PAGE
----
In addition to mistaking closure servo defects for real servo defects, relying simply on a high PES for mapping defects may also result in mapping virtual servo defects as real servo defects. The term ‘virtual servo defect’ is used to describe the situation where a sector's PES value is too high to guarantee stable writing conditions. Although the sector may not exhibit any other symptoms of damage, its write gate is typically disabled since the high PES value creates doubt as to the stability of the sector.
 Accordingly, there is a need for an improved approach to detecting servo defects on a disk in a disk drive assembly which can better differentiate between the different types of defects, is less cumbersome, and more accurate.
 The present disclosure relates to an apparatus, method and computer program product for detecting a plurality of defect types on a surface of a disk having a plurality of tracks, each of said tracks having a sector with a servo bit to provide a burst signal when read. The method comprises determining a position error signal for a first sector by reading a first servo bit, determining a position error signal for a second sector by reading a second servo bit, and identifying said first sector as having a first defect type where an amplitude of the burst signals for said first servo bit differs from a reference amplitude by more than a threshold amount. The method further comprises identifying a second defect type where a first rate of change of the position error signals between said first sector and second sector exceeds a predetermined rate, and identifying said first sector as having a third defect type where a fault frequency of said burst signals for said first sector is greater than a threshold frequency.
FIG. 1 is a top view of an embodiment of a hard disk drive consistent with the present disclosure.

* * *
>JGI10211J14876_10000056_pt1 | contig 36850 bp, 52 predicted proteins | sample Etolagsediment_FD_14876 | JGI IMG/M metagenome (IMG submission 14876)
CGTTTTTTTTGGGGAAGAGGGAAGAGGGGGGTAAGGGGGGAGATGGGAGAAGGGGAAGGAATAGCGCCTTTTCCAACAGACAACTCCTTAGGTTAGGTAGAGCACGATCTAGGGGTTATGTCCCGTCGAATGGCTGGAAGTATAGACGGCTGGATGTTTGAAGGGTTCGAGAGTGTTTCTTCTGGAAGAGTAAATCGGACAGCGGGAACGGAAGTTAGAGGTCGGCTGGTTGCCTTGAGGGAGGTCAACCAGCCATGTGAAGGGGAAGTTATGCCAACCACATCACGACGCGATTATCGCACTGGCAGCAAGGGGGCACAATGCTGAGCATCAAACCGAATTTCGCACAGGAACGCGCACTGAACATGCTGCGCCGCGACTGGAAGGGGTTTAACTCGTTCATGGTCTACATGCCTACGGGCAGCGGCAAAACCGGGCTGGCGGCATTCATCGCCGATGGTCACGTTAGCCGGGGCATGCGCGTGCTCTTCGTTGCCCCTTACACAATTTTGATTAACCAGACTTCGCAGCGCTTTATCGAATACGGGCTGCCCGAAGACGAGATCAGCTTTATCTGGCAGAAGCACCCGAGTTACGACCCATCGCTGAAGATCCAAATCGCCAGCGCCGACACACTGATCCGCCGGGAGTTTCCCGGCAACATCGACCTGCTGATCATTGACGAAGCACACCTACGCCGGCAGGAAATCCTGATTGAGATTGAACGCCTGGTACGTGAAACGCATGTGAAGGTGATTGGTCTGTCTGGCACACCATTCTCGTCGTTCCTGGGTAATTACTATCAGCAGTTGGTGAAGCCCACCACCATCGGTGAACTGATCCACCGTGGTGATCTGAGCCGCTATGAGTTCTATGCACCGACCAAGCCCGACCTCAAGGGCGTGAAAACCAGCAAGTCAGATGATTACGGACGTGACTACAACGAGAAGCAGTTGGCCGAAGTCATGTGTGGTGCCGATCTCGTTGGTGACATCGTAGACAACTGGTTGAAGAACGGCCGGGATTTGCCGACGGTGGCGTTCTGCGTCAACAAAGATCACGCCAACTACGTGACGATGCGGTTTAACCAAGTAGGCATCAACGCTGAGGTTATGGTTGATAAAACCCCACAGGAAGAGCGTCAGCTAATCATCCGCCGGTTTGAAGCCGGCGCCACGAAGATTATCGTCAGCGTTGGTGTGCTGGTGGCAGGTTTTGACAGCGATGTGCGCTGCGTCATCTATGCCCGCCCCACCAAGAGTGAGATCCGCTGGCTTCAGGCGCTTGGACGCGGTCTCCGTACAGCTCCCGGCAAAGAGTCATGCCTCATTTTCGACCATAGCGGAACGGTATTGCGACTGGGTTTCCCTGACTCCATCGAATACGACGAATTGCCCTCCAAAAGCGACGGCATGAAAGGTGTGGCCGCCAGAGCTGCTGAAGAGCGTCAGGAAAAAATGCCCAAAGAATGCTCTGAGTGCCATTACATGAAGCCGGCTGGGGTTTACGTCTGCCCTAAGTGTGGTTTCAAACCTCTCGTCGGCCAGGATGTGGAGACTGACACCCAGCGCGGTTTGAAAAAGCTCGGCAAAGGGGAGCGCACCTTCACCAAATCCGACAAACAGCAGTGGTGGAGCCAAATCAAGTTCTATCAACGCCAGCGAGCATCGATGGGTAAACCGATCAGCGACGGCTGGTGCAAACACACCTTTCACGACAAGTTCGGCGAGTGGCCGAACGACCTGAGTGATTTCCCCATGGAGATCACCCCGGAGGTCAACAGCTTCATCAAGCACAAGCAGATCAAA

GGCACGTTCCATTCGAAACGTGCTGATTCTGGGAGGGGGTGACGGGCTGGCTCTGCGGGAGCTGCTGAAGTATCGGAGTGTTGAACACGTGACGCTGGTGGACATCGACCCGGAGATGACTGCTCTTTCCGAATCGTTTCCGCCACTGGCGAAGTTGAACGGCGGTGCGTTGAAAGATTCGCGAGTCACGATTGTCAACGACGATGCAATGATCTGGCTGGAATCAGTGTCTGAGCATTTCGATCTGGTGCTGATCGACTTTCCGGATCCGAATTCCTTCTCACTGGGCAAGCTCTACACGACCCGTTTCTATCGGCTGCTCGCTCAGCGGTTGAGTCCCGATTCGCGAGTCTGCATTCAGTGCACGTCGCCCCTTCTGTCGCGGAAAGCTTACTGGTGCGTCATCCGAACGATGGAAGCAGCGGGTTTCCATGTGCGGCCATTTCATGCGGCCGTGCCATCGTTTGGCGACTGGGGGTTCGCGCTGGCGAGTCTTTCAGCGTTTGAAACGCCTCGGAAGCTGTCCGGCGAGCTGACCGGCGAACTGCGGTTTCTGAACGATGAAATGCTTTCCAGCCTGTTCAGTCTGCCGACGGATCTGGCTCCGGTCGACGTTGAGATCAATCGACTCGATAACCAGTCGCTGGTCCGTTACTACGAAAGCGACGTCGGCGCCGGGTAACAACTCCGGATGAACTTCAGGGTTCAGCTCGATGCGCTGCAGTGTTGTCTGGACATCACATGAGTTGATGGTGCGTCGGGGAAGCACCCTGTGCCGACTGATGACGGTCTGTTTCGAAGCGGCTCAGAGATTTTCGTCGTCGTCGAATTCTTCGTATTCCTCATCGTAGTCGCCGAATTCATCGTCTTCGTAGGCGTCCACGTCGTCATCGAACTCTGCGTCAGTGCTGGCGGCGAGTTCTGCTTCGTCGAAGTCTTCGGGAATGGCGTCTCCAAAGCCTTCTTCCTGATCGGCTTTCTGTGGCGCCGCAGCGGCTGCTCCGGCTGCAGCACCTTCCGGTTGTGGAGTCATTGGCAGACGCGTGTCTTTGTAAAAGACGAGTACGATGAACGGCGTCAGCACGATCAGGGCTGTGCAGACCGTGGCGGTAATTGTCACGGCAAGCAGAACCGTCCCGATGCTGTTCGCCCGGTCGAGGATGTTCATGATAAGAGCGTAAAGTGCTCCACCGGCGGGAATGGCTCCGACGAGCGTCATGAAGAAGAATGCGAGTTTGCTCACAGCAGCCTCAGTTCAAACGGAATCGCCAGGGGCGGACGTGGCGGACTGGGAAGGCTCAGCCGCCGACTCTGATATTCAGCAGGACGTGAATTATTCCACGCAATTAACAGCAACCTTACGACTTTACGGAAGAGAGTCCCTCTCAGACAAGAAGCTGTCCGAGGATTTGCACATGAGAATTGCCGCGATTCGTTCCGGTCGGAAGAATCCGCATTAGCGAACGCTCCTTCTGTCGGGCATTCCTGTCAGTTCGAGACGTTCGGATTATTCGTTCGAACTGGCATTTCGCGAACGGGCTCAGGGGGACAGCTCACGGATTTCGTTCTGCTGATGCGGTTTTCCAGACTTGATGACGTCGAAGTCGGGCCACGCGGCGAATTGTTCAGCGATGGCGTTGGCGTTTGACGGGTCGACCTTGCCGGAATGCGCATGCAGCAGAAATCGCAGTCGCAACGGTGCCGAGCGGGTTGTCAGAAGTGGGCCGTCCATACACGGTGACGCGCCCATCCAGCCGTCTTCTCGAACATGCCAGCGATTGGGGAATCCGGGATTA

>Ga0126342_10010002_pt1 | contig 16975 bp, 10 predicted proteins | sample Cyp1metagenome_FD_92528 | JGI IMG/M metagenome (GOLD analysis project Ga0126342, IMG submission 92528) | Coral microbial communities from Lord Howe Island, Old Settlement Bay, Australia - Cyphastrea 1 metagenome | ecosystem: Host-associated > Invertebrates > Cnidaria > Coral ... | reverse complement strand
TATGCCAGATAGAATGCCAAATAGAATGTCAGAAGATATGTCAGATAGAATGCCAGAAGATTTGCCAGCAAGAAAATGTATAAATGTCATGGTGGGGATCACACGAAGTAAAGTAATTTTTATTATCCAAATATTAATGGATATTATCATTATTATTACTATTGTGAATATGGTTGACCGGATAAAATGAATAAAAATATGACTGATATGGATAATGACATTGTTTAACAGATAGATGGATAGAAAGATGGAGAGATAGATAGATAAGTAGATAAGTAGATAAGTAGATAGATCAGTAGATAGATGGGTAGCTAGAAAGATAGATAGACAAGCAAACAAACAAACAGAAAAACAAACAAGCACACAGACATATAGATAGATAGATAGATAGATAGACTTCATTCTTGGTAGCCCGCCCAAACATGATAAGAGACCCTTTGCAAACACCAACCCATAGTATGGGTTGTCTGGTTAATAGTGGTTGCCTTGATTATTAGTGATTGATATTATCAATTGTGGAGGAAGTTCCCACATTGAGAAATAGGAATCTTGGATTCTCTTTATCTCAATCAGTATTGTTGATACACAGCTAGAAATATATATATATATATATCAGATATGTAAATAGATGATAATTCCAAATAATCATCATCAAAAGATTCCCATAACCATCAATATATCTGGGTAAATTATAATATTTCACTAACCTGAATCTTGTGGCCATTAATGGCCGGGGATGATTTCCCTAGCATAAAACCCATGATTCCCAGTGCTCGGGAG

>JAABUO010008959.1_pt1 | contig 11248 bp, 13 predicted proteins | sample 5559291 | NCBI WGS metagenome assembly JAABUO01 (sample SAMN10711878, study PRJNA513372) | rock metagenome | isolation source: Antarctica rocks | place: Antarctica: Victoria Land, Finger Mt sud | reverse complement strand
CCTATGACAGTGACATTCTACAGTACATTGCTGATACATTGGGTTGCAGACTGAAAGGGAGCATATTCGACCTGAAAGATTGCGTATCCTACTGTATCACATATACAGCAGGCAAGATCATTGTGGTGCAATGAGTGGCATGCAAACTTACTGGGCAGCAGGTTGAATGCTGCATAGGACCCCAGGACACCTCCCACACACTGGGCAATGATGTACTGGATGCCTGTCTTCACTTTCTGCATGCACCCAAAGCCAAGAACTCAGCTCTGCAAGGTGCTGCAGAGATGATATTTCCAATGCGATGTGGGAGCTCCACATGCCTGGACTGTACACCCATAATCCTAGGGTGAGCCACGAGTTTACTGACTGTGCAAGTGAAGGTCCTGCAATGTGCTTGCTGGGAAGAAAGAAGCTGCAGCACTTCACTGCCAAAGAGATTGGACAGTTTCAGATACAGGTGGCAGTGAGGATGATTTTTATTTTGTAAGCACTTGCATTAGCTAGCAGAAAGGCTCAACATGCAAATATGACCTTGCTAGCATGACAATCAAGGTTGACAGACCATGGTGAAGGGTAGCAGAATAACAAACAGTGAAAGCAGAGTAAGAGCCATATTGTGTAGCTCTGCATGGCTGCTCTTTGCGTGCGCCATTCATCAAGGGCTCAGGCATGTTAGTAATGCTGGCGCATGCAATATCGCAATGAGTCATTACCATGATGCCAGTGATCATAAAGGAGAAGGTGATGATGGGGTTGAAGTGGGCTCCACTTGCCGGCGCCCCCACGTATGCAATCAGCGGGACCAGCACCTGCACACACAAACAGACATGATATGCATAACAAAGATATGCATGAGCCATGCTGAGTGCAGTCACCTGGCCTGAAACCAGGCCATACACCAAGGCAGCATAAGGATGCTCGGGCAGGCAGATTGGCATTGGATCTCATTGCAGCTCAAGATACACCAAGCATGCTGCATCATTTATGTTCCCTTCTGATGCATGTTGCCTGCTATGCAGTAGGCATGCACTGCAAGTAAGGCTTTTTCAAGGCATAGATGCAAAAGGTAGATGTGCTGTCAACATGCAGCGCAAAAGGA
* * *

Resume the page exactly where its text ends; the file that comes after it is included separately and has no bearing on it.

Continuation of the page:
FIG. 2 is a schematic of an electrical system which controls the hard disk drive of FIG. 1.
FIG. 3 illustrates the layout of a typical sector of the disk in a hard disk drive.
FIG. 4 is a flow diagram of a servo defect scan according to one embodiment.
FIG. 5 is a flow diagram of a system for scanning servo defects for various types of defects, according to one embodiment.
FIG. 6A provides a simplified layout of the surface of a disk.
FIG. 6B is a flow diagram of a real defect scan, according to one embodiment.
FIG. 7 is a flow diagram of a virtual defect scan in one embodiment.
FIG. 8 is a graphical representation of a closure servo defect.
FIG. 9 is a graphical representation of a closure defect compensation signal, according to one embodiment.
FIG. 10 is a graphical representation of the resulting signal after the signal of FIG. 10 is a to the signal of FIG. 9.
FIG. 11 is a flow diagram of a system for scanning for defects, according to one embodiment.
 In general, the present disclosure provides a defect detection system under which real servo defects, virtual servo defects and closure servo defects are detected and processed.
 One aspect of the disclosure is to utilize information obtained from a plurality of servo bits to determine if the sector in which these servo bits are located contains a physical defect, generally referred to herein as a real servo defect. Such a defect may be in the form of a manufacturer's defect or a subsequent scratch. By measuring the amplitude of the servo bit signals for a given sector, it is possible to determine whether the given sector contains a defect by comparing these burst signals to the burst signals of other sectors. Where the burst signals of a given sector exceed some threshold, the sector's write gate is disabled and its burst signal data is ignored for track following purposes. The manner of detecting and managing a real servo defect may be as disclosed in U.S. Application No. ______, entitled “METHOD AND APPARATUS TO DETECT AND MANAGE SERVO SECTORS WITH DEFECT ON SERVO PATTERN AREA IN HARD DISK DRIVES” filed on Sep. ______, 2001, which has been assigned to the assignee hereof, and which is hereby fully incorporated by reference.
 Another aspect of the present disclosure relates to the detection and management of defects in sectors where a large change in PES is created by the discontinuity of the written-in servo track. As mentioned previously, such closure servo defects exhibiting PES discontinuities may be caused by errors during the track writing process. In one embodiment, the value of this discontinuity is used to determine how likely it is that the occurrence of the high PES is caused by a closure spike problem rather than a real servo defect. Where the value of the discontinuity exceeds some threshold value, a compensation signal is added to the read value of the PES to improve track following. The manner of detection and management of closure servo defects may be as set forth in U.S. Application No. ______, entitled “METHOD AND APPARATUS FOR PROVIDING POSITIONAL INFORMATION ON A DISK” filed on Sep. ______, 2001, which has been assigned to the assignee hereof, and which is hereby incorporated fully by reference.